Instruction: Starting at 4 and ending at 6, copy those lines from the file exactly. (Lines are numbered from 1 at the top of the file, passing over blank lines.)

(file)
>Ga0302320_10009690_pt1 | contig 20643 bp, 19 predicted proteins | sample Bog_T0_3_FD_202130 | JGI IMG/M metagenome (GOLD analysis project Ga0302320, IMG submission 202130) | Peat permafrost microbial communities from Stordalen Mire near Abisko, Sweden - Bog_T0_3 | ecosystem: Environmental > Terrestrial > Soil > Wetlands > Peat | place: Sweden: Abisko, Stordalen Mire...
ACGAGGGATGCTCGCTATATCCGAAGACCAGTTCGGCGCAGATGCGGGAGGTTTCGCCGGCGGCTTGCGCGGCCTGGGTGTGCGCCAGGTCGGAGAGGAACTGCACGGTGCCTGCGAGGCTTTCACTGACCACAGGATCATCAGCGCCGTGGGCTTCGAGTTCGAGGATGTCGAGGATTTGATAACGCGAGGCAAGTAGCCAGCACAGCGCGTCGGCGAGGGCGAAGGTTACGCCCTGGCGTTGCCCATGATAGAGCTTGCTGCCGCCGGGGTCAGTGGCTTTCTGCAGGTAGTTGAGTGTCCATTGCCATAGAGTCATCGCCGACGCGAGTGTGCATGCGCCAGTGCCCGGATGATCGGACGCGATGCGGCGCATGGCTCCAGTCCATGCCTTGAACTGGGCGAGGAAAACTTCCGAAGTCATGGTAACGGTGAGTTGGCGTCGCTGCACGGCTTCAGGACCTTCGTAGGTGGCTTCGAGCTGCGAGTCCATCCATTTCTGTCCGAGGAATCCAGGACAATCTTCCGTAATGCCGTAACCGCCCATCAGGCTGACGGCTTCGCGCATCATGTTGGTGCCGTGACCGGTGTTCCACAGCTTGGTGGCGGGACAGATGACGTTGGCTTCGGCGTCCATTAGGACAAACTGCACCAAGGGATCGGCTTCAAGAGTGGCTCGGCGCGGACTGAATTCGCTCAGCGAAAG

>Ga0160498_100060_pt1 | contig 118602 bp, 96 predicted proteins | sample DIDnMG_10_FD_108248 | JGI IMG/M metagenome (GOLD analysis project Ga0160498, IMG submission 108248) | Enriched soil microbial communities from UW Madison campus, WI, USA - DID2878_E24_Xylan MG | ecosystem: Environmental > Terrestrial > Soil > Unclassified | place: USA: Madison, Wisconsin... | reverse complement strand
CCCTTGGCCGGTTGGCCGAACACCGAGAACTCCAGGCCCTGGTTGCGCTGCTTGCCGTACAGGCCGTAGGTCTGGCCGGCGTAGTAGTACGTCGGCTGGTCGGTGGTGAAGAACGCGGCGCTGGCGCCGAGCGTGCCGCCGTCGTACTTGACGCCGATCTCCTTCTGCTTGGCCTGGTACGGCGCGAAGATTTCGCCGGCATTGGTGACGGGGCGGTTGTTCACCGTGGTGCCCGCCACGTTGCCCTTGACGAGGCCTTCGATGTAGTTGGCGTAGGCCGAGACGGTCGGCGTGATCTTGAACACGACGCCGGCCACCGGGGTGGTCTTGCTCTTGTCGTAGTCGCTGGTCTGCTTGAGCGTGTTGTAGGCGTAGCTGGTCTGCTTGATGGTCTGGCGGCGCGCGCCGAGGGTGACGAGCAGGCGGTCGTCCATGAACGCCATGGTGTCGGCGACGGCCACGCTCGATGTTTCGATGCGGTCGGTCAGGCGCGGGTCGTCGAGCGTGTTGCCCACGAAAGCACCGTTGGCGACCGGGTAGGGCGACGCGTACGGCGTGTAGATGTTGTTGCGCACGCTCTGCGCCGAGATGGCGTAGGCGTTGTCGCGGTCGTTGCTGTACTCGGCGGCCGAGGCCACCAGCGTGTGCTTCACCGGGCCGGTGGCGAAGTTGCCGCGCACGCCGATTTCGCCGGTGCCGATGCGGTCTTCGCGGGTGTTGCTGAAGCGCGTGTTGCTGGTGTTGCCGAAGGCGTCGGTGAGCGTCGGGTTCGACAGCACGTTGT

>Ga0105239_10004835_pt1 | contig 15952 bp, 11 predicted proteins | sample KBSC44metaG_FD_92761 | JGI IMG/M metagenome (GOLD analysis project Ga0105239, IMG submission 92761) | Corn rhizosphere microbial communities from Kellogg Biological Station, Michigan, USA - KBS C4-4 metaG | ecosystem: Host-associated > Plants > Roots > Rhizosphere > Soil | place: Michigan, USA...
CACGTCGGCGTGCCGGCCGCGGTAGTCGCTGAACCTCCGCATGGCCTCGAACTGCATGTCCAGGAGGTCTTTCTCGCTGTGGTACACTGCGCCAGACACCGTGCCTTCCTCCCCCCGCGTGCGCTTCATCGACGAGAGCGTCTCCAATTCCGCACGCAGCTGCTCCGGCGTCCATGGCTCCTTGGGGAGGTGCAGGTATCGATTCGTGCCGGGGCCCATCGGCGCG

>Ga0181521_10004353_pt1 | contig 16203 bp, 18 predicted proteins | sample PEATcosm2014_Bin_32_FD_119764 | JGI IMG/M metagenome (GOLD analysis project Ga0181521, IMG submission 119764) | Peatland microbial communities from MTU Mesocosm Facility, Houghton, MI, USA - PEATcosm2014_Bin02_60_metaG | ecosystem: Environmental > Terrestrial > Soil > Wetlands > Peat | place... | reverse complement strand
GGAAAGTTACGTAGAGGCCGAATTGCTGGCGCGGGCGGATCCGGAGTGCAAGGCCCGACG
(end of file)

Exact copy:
CCCTTGGCCGGTTGGCCGAACACCGAGAACTCCAGGCCCTGGTTGCGCTGCTTGCCGTACAGGCCGTAGGTCTGGCCGGCGTAGTAGTACGTCGGCTGGTCGGTGGTGAAGAACGCGGCGCTGGCGCCGAGCGTGCCGCCGTCGTACTTGACGCCGATCTCCTTCTGCTTGGCCTGGTACGGCGCGAAGATTTCGCCGGCATTGGTGACGGGGCGGTTGTTCACCGTGGTGCCCGCCACGTTGCCCTTGACGAGGCCTTCGATGTAGTTGGCGTAGGCCGAGACGGTCGGCGTGATCTTGAACACGACGCCGGCCACCGGGGTGGTCTTGCTCTTGTCGTAGTCGCTGGTCTGCTTGAGCGTGTTGTAGGCGTAGCTGGTCTGCTTGATGGTCTGGCGGCGCGCGCCGAGGGTGACGAGCAGGCGGTCGTCCATGAACGCCATGGTGTCGGCGACGGCCACGCTCGATGTTTCGATGCGGTCGGTCAGGCGCGGGTCGTCGAGCGTGTTGCCCACGAAAGCACCGTTGGCGACCGGGTAGGGCGACGCGTACGGCGTGTAGATGTTGTTGCGCACGCTCTGCGCCGAGATGGCGTAGGCGTTGTCGCGGTCGTTGCTGTACTCGGCGGCCGAGGCCACCAGCGTGTGCTTCACCGGGCCGGTGGCGAAGTTGCCGCGCACGCCGATTTCGCCGGTGCCGATGCGGTCTTCGCGGGTGTTGCTGAAGCGCGTGTTGCTGGTGTTGCCGAAGGCGTCGGTGAGCGTCGGGTTCGACAGCACGTTGT

>Ga0105239_10004835_pt1 | contig 15952 bp, 11 predicted proteins | sample KBSC44metaG_FD_92761 | JGI IMG/M metagenome (GOLD analysis project Ga0105239, IMG submission 92761) | Corn rhizosphere microbial communities from Kellogg Biological Station, Michigan, USA - KBS C4-4 metaG | ecosystem: Host-associated > Plants > Roots > Rhizosphere > Soil | place: Michigan, USA...
CACGTCGGCGTGCCGGCCGCGGTAGTCGCTGAACCTCCGCATGGCCTCGAACTGCATGTCCAGGAGGTCTTTCTCGCTGTGGTACACTGCGCCAGACACCGTGCCTTCCTCCCCCCGCGTGCGCTTCATCGACGAGAGCGTCTCCAATTCCGCACGCAGCTGCTCCGGCGTCCATGGCTCCTTGGGGAGGTGCAGGTATCGATTCGTGCCGGGGCCCATCGGCGCG